Tuesday, February 07, 2006


French law would make file-sharing cheaper, easier

Comments: I'm not really sure what the solution is to this issue, though I'm becoming less and less inclined to support "the artists" on this issue. The fact of the matter is that current technology makes most standing copyright laws hopelessly out of date, and most importantly, unenforcable. Also, I question whether it is in fact defensible that "artists" should have nearly unending ownership over their work even after it has been bought and resold and passed through so many hands.

I think the case of recording artists is a particularly interesting example of this. Back in the day, artists/bands would pay the bills by touring - the idea that one could make a lucrative living simply selling albums would have been unthinkable. In a way, it was old technological limitations (the cost involved in having the equipment necessary to manufacture audio recordings, especially ones of decent quality) which made this a market for musicians, not "divine right" or the objective moral order.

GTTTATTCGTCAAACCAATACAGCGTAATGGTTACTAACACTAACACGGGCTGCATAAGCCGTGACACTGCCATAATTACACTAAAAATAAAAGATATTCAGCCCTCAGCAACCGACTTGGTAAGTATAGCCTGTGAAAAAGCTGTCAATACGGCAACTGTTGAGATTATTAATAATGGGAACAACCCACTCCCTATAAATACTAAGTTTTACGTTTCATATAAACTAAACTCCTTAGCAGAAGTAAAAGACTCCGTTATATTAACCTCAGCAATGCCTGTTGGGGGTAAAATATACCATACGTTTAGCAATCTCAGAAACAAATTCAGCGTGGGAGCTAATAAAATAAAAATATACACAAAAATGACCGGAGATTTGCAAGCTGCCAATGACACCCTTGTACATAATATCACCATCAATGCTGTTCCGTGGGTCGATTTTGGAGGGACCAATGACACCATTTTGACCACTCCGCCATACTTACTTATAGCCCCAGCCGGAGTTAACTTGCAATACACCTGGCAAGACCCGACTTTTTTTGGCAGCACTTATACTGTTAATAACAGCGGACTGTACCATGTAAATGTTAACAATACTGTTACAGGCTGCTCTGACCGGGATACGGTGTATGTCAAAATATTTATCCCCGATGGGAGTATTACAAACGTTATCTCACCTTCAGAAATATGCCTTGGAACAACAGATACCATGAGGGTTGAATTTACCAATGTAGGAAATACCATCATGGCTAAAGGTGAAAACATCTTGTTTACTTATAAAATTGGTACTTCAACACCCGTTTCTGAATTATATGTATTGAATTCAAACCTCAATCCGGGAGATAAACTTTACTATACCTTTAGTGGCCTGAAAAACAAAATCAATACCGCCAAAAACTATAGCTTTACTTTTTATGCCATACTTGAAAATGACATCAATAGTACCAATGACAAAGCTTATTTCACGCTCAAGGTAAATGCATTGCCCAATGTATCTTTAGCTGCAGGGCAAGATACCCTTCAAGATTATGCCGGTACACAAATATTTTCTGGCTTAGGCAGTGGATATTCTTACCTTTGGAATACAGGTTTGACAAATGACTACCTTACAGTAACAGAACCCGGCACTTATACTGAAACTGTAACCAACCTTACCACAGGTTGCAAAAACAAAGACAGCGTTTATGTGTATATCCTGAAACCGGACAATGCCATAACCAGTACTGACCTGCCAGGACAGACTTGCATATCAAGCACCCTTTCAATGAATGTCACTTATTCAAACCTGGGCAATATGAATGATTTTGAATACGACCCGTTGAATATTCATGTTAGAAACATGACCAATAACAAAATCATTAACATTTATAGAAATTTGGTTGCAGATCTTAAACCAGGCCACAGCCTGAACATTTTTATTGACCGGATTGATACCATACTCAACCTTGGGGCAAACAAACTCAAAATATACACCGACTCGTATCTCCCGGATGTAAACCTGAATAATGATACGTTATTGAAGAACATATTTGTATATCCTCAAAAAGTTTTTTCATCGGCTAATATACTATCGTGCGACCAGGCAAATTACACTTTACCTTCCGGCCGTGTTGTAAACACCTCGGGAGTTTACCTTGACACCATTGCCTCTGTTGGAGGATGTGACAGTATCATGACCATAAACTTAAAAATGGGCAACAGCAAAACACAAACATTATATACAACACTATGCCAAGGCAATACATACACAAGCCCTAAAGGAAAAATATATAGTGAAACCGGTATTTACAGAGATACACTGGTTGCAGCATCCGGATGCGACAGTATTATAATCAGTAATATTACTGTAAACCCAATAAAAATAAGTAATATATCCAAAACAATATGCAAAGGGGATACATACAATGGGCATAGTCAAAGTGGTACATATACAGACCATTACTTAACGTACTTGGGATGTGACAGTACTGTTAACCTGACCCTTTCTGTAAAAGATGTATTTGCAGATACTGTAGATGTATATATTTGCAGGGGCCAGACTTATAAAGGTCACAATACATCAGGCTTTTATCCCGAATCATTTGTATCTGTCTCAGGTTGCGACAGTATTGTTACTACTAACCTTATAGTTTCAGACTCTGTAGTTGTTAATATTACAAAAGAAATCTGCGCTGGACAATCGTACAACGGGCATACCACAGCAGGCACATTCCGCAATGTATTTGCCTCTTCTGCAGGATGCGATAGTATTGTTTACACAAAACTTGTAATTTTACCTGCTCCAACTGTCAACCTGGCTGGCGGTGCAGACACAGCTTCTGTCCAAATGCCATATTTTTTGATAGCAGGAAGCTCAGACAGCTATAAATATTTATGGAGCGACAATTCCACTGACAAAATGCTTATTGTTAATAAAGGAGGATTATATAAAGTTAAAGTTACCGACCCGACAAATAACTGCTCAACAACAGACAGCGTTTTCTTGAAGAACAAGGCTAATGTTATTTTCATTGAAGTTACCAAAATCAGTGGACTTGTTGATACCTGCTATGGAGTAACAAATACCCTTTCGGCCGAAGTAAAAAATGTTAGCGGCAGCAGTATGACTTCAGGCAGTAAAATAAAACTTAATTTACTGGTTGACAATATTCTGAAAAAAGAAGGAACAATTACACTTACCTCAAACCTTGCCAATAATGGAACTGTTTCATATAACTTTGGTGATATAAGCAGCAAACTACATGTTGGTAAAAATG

Well, times have changed. Anyone with a desktop computer can manufacture an audio CD, and with an Internet connection, have access to audio files. So perhaps what this really marks is sort of "full circle", where relying on studio recordings and the totally artificial "cult of celebrity" (where "stars" are just as manufactured as the compact discs their noise has been etched into) will no longer allow someone to essentially make an opulent living doing little real work.


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